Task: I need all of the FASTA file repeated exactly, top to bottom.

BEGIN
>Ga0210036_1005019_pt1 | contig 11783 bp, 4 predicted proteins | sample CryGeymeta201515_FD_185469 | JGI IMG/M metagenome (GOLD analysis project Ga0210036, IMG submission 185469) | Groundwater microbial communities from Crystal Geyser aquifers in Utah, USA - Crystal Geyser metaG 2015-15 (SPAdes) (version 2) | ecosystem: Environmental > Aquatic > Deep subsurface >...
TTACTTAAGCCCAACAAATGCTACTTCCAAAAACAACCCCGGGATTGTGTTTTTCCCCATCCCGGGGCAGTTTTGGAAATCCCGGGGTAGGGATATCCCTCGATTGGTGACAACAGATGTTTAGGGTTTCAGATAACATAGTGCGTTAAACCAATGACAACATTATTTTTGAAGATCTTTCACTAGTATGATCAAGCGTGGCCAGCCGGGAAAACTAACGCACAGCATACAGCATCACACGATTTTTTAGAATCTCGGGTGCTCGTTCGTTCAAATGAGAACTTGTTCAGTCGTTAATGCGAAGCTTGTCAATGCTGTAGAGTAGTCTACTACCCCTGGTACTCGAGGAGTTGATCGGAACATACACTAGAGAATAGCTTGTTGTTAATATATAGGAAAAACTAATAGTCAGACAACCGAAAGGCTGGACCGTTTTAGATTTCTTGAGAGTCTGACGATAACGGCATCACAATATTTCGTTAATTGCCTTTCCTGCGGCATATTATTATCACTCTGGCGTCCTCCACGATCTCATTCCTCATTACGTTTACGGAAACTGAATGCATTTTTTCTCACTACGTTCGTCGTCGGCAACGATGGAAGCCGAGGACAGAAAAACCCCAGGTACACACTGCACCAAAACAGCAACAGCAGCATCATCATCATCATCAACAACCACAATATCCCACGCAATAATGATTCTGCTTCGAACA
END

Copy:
>Ga0210036_1005019_pt1 | contig 11783 bp, 4 predicted proteins | sample CryGeymeta201515_FD_185469 | JGI IMG/M metagenome (GOLD analysis project Ga0210036, IMG submission 185469) | Groundwater microbial communities from Crystal Geyser aquifers in Utah, USA - Crystal Geyser metaG 2015-15 (SPAdes) (version 2) | ecosystem: Environmental > Aquatic > Deep subsurface >...
TTACTTAAGCCCAACAAATGCTACTTCCAAAAACAACCCCGGGATTGTGTTTTTCCCCATCCCGGGGCAGTTTTGGAAATCCCGGGGTAGGGATATCCCTCGATTGGTGACAACAGATGTTTAGGGTTTCAGATAACATAGTGCGTTAAACCAATGACAACATTATTTTTGAAGATCTTTCACTAGTATGATCAAGCGTGGCCAGCCGGGAAAACTAACGCACAGCATACAGCATCACACGATTTTTTAGAATCTCGGGTGCTCGTTCGTTCAAATGAGAACTTGTTCAGTCGTTAATGCGAAGCTTGTCAATGCTGTAGAGTAGTCTACTACCCCTGGTACTCGAGGAGTTGATCGGAACATACACTAGAGAATAGCTTGTTGTTAATATATAGGAAAAACTAATAGTCAGACAACCGAAAGGCTGGACCGTTTTAGATTTCTTGAGAGTCTGACGATAACGGCATCACAATATTTCGTTAATTGCCTTTCCTGCGGCATATTATTATCACTCTGGCGTCCTCCACGATCTCATTCCTCATTACGTTTACGGAAACTGAATGCATTTTTTCTCACTACGTTCGTCGTCGGCAACGATGGAAGCCGAGGACAGAAAAACCCCAGGTACACACTGCACCAAAACAGCAACAGCAGCATCATCATCATCATCAACAACCACAATATCCCACGCAATAATGATTCTGCTTCGAACA